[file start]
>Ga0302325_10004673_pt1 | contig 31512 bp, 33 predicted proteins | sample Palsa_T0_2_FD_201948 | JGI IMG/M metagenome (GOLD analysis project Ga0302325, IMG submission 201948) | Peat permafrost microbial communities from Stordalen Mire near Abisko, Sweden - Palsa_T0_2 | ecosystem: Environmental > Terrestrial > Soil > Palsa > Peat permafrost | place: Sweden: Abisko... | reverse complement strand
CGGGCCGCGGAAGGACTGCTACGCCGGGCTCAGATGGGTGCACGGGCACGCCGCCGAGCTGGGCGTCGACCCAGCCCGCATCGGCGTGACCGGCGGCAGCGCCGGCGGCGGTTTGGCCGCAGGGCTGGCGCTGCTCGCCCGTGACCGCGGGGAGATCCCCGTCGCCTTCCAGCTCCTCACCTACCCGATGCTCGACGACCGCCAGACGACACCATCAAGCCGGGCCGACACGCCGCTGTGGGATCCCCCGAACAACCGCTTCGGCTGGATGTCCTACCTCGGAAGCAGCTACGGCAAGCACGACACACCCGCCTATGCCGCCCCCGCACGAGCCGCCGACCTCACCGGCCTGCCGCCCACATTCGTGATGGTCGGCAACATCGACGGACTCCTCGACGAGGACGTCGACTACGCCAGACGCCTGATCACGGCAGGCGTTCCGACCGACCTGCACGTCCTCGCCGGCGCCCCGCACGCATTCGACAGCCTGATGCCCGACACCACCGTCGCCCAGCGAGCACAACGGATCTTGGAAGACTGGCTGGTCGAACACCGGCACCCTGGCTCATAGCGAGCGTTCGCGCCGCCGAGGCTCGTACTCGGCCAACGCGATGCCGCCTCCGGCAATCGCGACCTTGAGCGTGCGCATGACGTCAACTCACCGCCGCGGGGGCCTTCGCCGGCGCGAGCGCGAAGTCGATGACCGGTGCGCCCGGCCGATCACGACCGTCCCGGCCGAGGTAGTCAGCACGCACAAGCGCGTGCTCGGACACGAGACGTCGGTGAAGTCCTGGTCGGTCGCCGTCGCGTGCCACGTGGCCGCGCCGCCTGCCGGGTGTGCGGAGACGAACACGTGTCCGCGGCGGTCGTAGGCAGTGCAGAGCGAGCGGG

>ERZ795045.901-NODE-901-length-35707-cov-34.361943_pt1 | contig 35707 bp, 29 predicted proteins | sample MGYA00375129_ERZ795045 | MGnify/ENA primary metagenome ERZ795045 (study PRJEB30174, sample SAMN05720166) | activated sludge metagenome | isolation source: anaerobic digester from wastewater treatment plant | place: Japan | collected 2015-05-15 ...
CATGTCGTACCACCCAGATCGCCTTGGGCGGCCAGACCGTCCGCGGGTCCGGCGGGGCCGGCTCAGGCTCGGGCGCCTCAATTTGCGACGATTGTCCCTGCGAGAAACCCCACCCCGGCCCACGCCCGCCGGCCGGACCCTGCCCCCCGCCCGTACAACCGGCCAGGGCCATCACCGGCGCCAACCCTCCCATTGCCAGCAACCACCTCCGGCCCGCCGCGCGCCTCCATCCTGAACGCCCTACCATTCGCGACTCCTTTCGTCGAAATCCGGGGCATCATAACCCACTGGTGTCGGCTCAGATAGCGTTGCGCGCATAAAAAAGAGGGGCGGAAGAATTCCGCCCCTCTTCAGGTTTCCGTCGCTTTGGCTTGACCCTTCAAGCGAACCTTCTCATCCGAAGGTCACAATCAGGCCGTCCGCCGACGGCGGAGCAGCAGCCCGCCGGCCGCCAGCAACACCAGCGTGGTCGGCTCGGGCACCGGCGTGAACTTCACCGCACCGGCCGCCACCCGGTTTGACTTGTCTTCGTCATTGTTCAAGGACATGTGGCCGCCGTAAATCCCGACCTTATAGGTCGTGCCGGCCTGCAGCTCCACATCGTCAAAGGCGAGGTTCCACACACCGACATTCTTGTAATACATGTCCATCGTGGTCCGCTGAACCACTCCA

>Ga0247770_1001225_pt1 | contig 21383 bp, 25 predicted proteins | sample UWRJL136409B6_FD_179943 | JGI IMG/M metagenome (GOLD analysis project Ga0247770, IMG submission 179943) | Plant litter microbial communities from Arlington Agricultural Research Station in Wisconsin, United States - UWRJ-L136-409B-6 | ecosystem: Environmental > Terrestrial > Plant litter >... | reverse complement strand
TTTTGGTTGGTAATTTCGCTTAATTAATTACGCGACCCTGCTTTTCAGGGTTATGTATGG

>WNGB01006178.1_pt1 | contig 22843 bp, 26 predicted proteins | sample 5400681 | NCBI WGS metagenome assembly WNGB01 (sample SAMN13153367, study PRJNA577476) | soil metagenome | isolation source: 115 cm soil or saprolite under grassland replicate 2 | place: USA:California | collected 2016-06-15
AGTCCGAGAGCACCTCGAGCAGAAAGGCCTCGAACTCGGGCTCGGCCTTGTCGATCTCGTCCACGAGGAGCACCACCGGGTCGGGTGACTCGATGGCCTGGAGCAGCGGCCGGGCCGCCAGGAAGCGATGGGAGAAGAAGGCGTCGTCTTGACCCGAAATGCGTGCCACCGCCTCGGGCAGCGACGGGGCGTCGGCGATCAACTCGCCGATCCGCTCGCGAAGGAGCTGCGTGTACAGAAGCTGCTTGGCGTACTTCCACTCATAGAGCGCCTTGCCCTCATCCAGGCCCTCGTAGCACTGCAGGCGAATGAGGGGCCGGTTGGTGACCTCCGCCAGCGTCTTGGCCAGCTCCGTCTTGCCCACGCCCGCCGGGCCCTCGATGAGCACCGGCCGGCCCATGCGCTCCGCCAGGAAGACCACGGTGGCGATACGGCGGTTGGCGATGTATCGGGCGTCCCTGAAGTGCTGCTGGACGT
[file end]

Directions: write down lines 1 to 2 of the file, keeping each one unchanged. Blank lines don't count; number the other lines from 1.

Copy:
>Ga0302325_10004673_pt1 | contig 31512 bp, 33 predicted proteins | sample Palsa_T0_2_FD_201948 | JGI IMG/M metagenome (GOLD analysis project Ga0302325, IMG submission 201948) | Peat permafrost microbial communities from Stordalen Mire near Abisko, Sweden - Palsa_T0_2 | ecosystem: Environmental > Terrestrial > Soil > Palsa > Peat permafrost | place: Sweden: Abisko... | reverse complement strand
CGGGCCGCGGAAGGACTGCTACGCCGGGCTCAGATGGGTGCACGGGCACGCCGCCGAGCTGGGCGTCGACCCAGCCCGCATCGGCGTGACCGGCGGCAGCGCCGGCGGCGGTTTGGCCGCAGGGCTGGCGCTGCTCGCCCGTGACCGCGGGGAGATCCCCGTCGCCTTCCAGCTCCTCACCTACCCGATGCTCGACGACCGCCAGACGACACCATCAAGCCGGGCCGACACGCCGCTGTGGGATCCCCCGAACAACCGCTTCGGCTGGATGTCCTACCTCGGAAGCAGCTACGGCAAGCACGACACACCCGCCTATGCCGCCCCCGCACGAGCCGCCGACCTCACCGGCCTGCCGCCCACATTCGTGATGGTCGGCAACATCGACGGACTCCTCGACGAGGACGTCGACTACGCCAGACGCCTGATCACGGCAGGCGTTCCGACCGACCTGCACGTCCTCGCCGGCGCCCCGCACGCATTCGACAGCCTGATGCCCGACACCACCGTCGCCCAGCGAGCACAACGGATCTTGGAAGACTGGCTGGTCGAACACCGGCACCCTGGCTCATAGCGAGCGTTCGCGCCGCCGAGGCTCGTACTCGGCCAACGCGATGCCGCCTCCGGCAATCGCGACCTTGAGCGTGCGCATGACGTCAACTCACCGCCGCGGGGGCCTTCGCCGGCGCGAGCGCGAAGTCGATGACCGGTGCGCCCGGCCGATCACGACCGTCCCGGCCGAGGTAGTCAGCACGCACAAGCGCGTGCTCGGACACGAGACGTCGGTGAAGTCCTGGTCGGTCGCCGTCGCGTGCCACGTGGCCGCGCCGCCTGCCGGGTGTGCGGAGACGAACACGTGTCCGCGGCGGTCGTAGGCAGTGCAGAGCGAGCGGG